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Final jury decision brings satisfaction, anger, relief

February 11, 1997

SANTA MONICA, Calif. (AP) _ Satisfaction. Anger. Relief.

So ran the gamut of emotions Monday as word of the $25 million punitive damage award against O.J. Simpson spread from the Santa Monica courthouse.

Combined with the $8.5 million in compensatory damages awarded last week, the verdict socked Simpson to the tune of $33.5 million.

To Fred Goldman, father of victim Ronald Goldman, money was not the issue.

``I look at the dollars as an irrelevant issue except that if I were to think in terms of each dollar as one day in prison I think the jury expected him to spend 33 1/2 million days in prison _ perhaps not enough,″ Goldman said.

``It’s something we wanted to hear for 2 1/2 years,″ Juditha Brown, mother of Nicole Brown Simpson, said as she fought back tears.

Simpson’s relatives left court escorted by a grim-faced Leo Terrell, a lawyer and fiery advocate for Simpson.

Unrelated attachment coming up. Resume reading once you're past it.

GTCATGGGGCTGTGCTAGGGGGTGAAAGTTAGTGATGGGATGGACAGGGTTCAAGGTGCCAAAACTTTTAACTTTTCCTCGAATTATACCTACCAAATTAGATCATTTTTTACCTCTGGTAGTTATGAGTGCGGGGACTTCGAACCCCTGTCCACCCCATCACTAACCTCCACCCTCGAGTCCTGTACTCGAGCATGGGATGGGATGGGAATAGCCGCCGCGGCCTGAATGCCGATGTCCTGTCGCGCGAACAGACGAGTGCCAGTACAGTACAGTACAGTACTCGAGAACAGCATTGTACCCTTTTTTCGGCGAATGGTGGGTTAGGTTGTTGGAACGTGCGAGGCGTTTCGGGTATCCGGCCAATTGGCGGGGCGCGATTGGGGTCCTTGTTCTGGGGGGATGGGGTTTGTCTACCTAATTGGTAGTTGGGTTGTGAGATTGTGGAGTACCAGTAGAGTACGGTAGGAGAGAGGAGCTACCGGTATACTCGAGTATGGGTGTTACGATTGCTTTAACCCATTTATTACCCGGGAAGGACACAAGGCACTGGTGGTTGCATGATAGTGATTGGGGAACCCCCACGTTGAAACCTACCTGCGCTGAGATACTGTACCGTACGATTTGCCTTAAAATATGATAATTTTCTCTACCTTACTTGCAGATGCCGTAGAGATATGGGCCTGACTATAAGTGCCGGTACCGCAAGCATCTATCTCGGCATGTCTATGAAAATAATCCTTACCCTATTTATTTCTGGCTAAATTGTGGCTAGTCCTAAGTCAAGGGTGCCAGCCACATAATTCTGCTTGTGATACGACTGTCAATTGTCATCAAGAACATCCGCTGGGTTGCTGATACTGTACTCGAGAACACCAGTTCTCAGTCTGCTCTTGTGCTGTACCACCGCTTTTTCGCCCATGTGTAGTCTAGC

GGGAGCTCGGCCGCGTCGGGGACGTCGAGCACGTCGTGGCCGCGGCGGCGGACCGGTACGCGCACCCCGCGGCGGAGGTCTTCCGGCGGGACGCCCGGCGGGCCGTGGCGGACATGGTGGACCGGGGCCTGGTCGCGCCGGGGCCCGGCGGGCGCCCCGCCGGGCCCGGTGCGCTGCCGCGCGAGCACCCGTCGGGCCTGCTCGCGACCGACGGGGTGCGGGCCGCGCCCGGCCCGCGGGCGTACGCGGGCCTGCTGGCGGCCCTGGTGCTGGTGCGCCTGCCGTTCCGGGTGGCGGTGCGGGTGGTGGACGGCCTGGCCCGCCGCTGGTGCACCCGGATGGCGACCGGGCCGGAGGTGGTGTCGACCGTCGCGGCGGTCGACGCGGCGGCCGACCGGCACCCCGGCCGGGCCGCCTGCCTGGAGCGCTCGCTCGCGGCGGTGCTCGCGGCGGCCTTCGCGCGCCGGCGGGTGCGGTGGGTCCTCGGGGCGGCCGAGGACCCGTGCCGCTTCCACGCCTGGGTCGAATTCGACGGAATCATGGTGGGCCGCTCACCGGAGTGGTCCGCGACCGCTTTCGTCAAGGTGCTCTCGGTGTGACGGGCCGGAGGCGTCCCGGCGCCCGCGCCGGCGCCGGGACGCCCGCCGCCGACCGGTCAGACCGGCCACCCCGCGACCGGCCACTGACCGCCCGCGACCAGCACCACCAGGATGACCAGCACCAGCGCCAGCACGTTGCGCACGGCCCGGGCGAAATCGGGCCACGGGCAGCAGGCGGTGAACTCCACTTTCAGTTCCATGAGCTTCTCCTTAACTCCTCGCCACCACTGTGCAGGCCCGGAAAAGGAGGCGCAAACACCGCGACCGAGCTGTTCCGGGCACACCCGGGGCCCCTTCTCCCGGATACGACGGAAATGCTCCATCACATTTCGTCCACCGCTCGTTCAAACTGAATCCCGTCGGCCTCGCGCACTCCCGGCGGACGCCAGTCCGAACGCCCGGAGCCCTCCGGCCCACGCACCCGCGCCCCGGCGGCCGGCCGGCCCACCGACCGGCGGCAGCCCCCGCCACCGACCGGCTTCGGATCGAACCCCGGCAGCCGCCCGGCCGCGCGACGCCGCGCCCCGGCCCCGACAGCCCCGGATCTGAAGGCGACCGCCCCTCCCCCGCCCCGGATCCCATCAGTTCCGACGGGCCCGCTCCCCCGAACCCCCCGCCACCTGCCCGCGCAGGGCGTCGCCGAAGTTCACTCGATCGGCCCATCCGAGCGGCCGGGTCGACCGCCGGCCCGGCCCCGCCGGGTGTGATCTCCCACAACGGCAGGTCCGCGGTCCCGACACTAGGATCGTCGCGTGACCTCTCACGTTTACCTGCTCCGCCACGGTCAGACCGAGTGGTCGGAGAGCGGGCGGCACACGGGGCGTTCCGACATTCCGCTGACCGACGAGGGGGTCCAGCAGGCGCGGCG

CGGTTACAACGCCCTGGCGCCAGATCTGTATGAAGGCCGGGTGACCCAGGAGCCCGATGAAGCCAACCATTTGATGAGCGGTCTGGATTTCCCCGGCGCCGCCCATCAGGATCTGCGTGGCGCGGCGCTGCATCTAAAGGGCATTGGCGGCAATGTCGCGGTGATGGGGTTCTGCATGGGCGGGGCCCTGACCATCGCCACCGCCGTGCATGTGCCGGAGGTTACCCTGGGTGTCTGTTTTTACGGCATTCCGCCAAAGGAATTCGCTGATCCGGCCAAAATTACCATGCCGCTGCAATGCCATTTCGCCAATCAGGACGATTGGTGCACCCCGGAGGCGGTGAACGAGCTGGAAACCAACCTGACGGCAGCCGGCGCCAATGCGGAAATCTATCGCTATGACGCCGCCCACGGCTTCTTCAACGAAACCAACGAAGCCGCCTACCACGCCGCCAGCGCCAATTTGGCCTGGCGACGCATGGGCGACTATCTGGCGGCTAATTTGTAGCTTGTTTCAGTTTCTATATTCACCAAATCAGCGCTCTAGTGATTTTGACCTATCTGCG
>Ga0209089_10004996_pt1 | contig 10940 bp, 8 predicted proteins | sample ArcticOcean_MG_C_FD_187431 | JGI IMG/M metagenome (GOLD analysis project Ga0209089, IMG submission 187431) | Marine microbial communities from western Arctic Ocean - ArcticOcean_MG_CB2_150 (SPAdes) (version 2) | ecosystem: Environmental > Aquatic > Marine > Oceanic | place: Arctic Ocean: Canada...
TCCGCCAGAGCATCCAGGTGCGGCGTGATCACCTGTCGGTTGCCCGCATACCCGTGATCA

``They’re angry,″ he said. ``This is against the law. You can’t award more money than the man is worth.″

In Brentwood, where Simpson lives and Ms. Simpson and Goldman were slain, the neighborhood was quiet.

Cynthia Molteno, 55, an insurance company lawyer, said she was afraid the huge judgment would punish Simpson’s children more than Simpson. ``I don’t really see that it’s collectible, anyway,″ she added.

Neil Reizman, a 32-year-old attorney, said, ``While I’m glad that they awarded the plaintiffs a verdict, I just kind of wish it would go away.″

At the Blvd. Cafe in the predominantly black Crenshaw district, patrons greeted the judgment with mixed reactions.

``If that’s what they found after hearing the evidence, I respect it,″ said Ray Grier, 56, a black physician. ``I’m glad it’s over,″ he added.

Several others at the cafe where Simpson went after he was acquitted of murder charges felt the civil trial outcome was unjust because Simpson was found innocent at his criminal trial.

``The justice system is trying to do a tit for tat, trying to satisfy everyone,″ said Sean Mitchell, a 30-year-old black utility worker.

Tim Lester, executive director of the L.A. African-American Chamber of Commerce, expects the award will be reduced at the appellate level.

``I’m glad a decision has been made and the healing process can begin and people can get on with their lives because O.J. is not the issue in our community,″ Lester said. ``The issue is fairness in the justice system.″

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